CHARLESTON, W.Va. (AP) — West Virginia Gov. Jim Justice on Monday heralded an 88% drop in COVID-19 deaths since the beginning of the year, but still urged residents to take precautions.
“Don’t drop your guard, West Virginia. We still got a ways to go,” he said at a coronavirus briefing.
West Virginia on Monday reported the lowest number of weekly deaths from the coronavirus in more than four months. State health officials said there were 25 virus-related deaths last week, the lowest since the week ending Oct. 25. No such deaths were reported on two different days last week.
The number of weekly confirmed virus cases, 1,260, was the lowest since early October. As of Sunday, there were 178 people hospitalized for the virus, down from the peak of 818 on Jan. 5. The number of active statewide cases, 5,613, was the lowest since Nov. 2.
Justice ordered the lifting of capacity limits on bars, restaurants, gyms, museums and most businesses over the weekend. The limit on social gatherings also went up, from 75 to 100 people.
The Republican governor has implored people to continue wearing masks and social distancing. A statewide face-covering mandate remains in effect.
A review of state data show there was a jump in vaccinations, with 40,404 people receiving a first dose last week, up 28% from the previous week. So far, 19% of the state’s 1.78 million population is partially vaccinated, while 12.1% of residents are fully vaccinated.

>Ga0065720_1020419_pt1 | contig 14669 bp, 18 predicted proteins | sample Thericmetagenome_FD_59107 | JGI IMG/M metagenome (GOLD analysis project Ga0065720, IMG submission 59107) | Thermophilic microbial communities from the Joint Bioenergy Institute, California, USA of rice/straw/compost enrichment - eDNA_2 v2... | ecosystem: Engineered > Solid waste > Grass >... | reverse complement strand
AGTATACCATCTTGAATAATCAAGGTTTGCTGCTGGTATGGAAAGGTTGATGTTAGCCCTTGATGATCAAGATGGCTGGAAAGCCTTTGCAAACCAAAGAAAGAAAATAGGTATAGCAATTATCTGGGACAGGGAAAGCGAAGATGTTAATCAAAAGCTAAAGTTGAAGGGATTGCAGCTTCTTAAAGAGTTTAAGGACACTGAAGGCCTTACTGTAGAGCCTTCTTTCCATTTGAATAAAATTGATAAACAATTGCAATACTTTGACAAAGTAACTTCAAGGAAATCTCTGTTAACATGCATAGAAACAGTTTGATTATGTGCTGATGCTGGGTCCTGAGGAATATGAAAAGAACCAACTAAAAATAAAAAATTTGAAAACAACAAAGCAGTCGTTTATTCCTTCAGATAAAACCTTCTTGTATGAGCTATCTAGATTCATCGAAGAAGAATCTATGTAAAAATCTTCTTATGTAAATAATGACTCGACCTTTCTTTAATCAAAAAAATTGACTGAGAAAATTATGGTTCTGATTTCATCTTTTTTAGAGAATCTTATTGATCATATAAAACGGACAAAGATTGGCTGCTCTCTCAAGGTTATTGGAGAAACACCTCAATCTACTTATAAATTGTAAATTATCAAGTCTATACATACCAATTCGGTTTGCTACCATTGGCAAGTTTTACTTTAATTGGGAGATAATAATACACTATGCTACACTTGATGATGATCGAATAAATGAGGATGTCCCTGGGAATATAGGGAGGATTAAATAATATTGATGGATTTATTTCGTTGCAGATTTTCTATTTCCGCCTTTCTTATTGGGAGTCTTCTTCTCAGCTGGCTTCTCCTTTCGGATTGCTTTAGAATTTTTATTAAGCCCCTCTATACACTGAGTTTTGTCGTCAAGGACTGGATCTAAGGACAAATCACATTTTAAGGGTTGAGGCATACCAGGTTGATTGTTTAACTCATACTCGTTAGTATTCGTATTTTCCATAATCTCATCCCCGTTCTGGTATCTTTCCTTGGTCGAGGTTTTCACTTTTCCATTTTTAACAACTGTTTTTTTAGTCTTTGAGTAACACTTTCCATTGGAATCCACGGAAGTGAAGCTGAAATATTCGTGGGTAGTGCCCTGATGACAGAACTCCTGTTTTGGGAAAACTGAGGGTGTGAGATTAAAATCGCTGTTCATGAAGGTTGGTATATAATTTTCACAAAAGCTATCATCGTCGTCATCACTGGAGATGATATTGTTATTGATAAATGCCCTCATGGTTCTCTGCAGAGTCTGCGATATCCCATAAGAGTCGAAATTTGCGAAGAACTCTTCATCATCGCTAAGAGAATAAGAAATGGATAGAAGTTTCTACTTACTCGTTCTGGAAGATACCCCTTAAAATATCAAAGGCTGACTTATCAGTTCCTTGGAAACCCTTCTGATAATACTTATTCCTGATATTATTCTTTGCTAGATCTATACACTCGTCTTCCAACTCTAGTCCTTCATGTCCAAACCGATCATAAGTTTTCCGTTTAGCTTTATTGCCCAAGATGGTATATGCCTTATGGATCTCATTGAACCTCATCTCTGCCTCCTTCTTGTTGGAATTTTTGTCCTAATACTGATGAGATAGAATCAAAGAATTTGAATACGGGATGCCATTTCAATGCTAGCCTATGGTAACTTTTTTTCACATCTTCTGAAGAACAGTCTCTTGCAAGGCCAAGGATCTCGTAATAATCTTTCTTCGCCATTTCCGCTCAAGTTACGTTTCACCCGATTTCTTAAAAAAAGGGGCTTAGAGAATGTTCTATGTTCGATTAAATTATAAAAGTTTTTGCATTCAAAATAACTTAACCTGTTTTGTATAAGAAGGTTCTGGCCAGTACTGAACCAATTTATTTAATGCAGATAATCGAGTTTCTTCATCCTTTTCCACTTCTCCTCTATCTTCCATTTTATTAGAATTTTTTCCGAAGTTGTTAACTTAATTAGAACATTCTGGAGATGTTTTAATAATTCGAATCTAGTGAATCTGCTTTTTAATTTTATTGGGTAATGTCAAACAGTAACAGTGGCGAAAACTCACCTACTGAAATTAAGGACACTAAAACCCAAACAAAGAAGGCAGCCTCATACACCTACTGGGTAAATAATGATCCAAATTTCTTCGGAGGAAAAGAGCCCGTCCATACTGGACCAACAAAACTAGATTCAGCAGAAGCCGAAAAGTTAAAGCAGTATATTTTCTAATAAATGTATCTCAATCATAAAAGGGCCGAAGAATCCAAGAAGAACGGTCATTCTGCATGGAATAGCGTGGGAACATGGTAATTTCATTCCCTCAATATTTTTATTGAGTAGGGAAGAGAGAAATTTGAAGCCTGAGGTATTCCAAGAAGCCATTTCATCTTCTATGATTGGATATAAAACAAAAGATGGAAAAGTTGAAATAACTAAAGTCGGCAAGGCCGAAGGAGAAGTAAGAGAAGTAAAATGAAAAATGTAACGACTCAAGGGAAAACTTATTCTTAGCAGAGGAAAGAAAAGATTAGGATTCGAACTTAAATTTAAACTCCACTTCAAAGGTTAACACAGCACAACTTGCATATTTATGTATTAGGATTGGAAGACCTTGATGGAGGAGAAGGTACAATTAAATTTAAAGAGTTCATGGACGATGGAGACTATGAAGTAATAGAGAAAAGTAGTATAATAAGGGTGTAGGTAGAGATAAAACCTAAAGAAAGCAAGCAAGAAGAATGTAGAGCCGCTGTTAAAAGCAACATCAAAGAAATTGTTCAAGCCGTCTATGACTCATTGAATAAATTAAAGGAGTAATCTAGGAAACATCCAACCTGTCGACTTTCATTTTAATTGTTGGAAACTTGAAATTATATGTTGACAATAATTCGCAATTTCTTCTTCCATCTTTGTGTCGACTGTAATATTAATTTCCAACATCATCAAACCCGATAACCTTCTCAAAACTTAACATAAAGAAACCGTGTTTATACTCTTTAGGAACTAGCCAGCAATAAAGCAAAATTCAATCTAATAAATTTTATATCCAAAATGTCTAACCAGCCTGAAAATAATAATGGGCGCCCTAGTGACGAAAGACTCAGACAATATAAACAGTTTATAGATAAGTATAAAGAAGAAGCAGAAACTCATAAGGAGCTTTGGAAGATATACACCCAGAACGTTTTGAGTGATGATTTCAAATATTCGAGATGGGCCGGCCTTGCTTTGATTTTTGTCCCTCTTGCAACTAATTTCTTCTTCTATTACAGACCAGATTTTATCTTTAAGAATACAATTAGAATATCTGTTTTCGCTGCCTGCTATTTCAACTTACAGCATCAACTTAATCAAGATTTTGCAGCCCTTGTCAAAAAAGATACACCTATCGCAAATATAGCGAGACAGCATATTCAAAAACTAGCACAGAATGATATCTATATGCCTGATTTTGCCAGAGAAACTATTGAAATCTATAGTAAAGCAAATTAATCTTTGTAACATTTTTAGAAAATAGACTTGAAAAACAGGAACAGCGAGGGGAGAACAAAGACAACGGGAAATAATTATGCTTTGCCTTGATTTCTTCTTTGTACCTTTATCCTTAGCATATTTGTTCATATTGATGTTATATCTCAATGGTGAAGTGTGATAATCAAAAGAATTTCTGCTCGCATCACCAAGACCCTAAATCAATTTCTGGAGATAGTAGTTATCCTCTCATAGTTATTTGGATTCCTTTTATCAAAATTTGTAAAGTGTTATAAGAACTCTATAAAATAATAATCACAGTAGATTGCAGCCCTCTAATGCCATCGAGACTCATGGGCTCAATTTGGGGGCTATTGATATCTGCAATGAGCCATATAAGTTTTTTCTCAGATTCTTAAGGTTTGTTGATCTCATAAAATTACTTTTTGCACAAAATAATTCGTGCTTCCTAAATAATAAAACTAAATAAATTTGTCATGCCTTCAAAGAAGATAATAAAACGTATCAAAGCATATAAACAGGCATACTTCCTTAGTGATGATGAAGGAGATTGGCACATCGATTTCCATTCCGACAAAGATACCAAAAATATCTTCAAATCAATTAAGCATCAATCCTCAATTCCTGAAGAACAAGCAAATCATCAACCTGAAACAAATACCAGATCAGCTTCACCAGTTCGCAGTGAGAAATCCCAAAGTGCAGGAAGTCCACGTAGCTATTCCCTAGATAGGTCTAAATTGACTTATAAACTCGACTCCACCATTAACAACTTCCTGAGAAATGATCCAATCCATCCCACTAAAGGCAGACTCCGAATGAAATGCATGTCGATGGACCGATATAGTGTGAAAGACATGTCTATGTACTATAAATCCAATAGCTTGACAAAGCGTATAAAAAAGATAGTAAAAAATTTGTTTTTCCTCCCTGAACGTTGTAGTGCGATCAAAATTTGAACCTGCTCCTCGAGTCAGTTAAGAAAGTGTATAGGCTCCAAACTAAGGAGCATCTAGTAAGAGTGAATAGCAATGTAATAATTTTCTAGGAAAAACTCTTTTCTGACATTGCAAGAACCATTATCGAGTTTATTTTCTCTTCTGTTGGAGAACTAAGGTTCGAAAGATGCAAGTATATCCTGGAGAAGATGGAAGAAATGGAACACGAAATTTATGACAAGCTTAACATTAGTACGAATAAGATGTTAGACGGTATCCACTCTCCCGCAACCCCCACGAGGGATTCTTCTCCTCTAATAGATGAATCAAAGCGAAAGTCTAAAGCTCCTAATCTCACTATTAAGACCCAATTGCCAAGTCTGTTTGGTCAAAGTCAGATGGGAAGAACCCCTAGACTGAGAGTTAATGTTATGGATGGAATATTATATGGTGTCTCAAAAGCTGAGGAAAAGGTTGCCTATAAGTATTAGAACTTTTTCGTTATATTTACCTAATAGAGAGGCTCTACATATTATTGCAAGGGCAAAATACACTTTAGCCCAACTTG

Over 115,000 residents ages 65 and over are fully vaccinated. Last week, the age limit for COVID-19 vaccinations was lowered to all residents 50 and older.
Justice announced that West Virginia’s federal partnership with pharmacies will expand to include the Medicine Shoppe/Leader Network chain of pharmacies. About 5,000 additional vaccine doses from the federal government will ship directly to those 59 pharmacy locations, officials said.
With the U.S. Senate’s approval of a $1.9 trillion stimulus plan last week, Justice said there was enough for the recovery to get over “the steepest part of the mountain.”
He also took aim at Democratic U.S. Sen Joe Manchin, who has criticized the governor for not directly spending more of the federal aid from the first stimulus package. Justice put about half a billion of the $1.25 billion in federal aid into the state’s unemployment fund.
A massive new bill pending in the state Senate has language that would likely bar the governor from using the same maneuver with the next round of money. Justice blamed Manchin for that provision, and also said he was unhappy that Manchin successfully pushed during negotiations to reduce the plan’s weekly unemployment benefit payout from $400 to $300.
Later on Monday, Manchin responded in a statement.
“Instead of political attacks that do nothing to help hard working West Virginians, I welcome the opportunity to speak with Governor Justice about the best possible ways to improve the lives of West Virginians with the more than $2 billion in federal funding that I secured for our state in this bill,” he said.
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